Conservation decisions based on population counts may fail to protect large, slow-breeding animals from irrevocable decline, according to new research coinciding with Endangered Species Day. “Critical thresholds in so-called vital rates — such as mortality and fertility rates among males and females of various ages — can signal an approaching population collapse long before numbers
0 Comments
The irregular galaxy NGC 4485 shows all the signs of having been involved in a hit-and-run accident with a bypassing galaxy. Rather than destroying the galaxy, the chance encounter is spawning a new generation of stars, and presumably planets. The right side of the galaxy is ablaze with star formation, shown in the plethora of
0 Comments
A genomic collision could explain why many kidney transplants fail, even when donors and recipients are thought to be well-matched, according to a new study from researchers at Columbia University Vagelos College of Physicians and Surgeons. This genomic collision is a genetic incompatibility between kidney donor and recipient, causing the recipient to mount an immune
0 Comments
Computer scientists at The University of Texas at Austin have taught an artificial intelligence agent how to do something that usually only humans can do — take a few quick glimpses around and infer its whole environment, a skill necessary for the development of effective search-and-rescue robots that one day can improve the effectiveness of
0 Comments
Coating provides extra layer of protection for battery cathodes. Building a better lithium-ion battery involves addressing a myriad of factors simultaneously, from keeping the battery’s cathode electrically and ionically conductive to making sure that the battery stays safe after many cycles. In a new discovery, scientists at the U.S. Department of Energy’s (DOE) Argonne National
0 Comments
Yale researchers have pinpointed a key reason why people are more likely to get sick and even die from flu during winter months: low humidity. While experts know that cold temperatures and low humidity promote transmission of the flu virus, less is understood about the effect of decreased humidity on the immune system’s defenses against
0 Comments
Researchers from McLean Hospital and Yale University have published findings of their study of large-scale systems in the brain, findings that could improve understanding of the symptoms and causes of bipolar disorder, schizophrenia, depression, and other mental illnesses. Their paper, “Functional Connectomics of Affective and Psychotic Pathology,” published in the Proceedings of the National Academy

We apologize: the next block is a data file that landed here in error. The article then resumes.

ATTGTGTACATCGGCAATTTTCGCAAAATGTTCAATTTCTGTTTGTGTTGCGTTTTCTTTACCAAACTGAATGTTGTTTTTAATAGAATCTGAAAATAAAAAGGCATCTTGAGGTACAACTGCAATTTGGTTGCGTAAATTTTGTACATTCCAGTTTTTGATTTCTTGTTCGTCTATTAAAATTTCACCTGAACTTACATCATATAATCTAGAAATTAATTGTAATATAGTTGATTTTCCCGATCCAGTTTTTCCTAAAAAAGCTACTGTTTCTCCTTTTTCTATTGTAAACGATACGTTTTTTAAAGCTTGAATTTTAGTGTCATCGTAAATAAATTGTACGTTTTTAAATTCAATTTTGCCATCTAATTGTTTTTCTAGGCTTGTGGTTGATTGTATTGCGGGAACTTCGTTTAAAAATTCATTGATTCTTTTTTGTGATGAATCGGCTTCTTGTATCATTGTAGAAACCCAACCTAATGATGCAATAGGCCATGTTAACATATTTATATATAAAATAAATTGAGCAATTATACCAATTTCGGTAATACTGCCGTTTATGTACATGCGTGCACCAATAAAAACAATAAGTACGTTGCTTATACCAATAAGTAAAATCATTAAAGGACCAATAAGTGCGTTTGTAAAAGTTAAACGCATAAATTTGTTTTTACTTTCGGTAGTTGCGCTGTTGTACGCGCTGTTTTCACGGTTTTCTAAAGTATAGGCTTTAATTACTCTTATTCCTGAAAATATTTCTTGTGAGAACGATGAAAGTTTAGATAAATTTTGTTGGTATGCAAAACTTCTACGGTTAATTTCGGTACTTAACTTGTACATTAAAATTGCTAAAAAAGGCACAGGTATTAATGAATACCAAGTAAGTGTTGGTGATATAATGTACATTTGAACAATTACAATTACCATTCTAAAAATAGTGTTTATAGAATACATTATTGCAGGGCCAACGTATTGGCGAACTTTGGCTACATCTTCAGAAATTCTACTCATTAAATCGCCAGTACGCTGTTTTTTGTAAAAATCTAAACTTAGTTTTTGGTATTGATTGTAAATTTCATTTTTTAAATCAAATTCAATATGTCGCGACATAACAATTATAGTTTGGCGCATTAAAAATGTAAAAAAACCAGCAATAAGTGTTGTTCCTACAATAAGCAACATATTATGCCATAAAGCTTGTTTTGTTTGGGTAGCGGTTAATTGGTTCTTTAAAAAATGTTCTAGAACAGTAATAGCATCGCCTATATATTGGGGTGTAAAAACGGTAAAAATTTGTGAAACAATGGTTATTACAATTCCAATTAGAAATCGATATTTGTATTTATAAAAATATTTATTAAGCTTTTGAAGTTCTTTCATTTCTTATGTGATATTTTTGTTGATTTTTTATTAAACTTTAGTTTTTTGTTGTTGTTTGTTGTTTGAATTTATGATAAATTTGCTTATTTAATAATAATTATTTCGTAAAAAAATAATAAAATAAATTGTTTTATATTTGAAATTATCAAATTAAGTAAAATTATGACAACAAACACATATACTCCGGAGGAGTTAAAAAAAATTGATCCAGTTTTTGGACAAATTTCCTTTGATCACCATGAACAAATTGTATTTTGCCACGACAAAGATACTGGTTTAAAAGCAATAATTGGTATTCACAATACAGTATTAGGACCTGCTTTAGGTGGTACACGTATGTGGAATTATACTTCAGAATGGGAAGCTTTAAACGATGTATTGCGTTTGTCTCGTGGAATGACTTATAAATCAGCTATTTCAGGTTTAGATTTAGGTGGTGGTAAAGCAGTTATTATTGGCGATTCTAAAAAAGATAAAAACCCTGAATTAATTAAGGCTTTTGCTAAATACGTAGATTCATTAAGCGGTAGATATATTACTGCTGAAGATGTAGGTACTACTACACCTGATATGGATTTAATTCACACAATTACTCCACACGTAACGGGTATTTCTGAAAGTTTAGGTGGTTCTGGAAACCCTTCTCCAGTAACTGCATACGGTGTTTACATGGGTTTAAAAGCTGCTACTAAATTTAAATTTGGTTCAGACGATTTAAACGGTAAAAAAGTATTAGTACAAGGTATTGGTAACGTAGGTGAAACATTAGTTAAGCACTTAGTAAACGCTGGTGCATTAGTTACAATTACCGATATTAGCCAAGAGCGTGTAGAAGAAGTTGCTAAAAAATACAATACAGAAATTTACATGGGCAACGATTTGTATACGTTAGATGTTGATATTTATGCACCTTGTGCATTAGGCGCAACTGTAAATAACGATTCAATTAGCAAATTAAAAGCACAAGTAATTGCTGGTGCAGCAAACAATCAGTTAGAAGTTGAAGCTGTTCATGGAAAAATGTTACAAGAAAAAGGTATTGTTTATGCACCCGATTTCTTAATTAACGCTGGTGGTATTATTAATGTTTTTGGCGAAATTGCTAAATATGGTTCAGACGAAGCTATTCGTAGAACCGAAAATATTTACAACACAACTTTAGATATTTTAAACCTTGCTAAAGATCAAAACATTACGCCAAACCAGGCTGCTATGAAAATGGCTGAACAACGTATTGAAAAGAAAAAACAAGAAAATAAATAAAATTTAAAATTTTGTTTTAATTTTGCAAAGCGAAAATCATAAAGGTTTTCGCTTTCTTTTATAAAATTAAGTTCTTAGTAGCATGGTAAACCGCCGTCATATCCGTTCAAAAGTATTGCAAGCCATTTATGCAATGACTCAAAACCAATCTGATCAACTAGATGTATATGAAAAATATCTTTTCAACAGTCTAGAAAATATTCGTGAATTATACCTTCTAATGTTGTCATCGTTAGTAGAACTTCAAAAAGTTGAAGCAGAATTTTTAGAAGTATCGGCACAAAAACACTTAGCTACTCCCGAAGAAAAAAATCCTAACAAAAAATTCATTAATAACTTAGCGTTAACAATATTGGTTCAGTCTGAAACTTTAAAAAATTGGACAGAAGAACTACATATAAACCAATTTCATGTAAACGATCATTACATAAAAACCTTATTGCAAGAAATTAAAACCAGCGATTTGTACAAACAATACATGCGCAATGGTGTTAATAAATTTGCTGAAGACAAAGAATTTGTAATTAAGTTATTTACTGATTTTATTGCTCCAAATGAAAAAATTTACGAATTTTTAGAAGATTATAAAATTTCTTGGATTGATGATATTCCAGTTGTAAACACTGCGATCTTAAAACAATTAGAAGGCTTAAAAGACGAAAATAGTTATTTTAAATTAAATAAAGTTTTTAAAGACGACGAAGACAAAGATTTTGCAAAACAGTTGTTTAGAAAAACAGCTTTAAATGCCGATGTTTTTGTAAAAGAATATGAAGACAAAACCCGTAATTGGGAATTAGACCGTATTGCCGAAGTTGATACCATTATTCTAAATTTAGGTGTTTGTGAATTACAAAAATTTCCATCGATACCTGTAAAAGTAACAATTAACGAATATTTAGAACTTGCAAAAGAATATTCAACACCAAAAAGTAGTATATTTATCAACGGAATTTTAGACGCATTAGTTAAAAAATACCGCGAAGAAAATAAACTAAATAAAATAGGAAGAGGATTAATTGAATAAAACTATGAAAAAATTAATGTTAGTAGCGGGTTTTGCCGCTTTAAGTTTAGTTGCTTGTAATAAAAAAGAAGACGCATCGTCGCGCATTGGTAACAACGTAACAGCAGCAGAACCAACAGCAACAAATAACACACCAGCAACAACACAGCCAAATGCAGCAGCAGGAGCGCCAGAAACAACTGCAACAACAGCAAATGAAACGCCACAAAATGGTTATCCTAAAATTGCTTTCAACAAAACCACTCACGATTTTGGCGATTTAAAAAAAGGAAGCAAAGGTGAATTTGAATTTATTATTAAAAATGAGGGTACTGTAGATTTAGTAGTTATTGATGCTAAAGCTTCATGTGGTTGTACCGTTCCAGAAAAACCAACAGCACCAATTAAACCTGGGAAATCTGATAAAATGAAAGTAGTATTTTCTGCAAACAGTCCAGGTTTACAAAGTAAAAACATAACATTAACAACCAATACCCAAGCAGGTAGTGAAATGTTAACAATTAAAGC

0 Comments
Viruses are masterful invaders. They cannibalize host cells by injecting their genetic material, often making thousands of copies of themselves in a single cell to ensure their replication and survival. Some RNA viruses insert their genetic material as a single piece, while others chop it up into pieces. The latter are aptly named segmented viruses.
0 Comments
Almost everyone agrees that most store-bought tomatoes don’t have much flavor. Now, scientists from the Agricultural Research Service (ARS) and the Boyce Thompson Institute (BTI) may have spotlighted the solution in a paper just published in Nature Genetics. Molecular biologist James Giovannoni with the ARS Plant, Soil and Nutrition Research Laboratory and BTI bioinformatics scientist
0 Comments
The Moon is shrinking as its interior cools, getting more than about 150 feet (50 meters) skinnier over the last several hundred million years. Just as a grape wrinkles as it shrinks down to a raisin, the Moon gets wrinkles as it shrinks. Unlike the flexible skin on a grape, the Moon’s surface crust is
0 Comments
Mario Wannier, a career geologist with expertise in studying tiny marine life, was methodically sorting through particles in samples of beach sand from Japan’s Motoujina Peninsula when he spotted something unexpected: a number of tiny, glassy spheres and other unusual objects. Wannier, who is now retired, had been comparing biological debris in beach sands from
0 Comments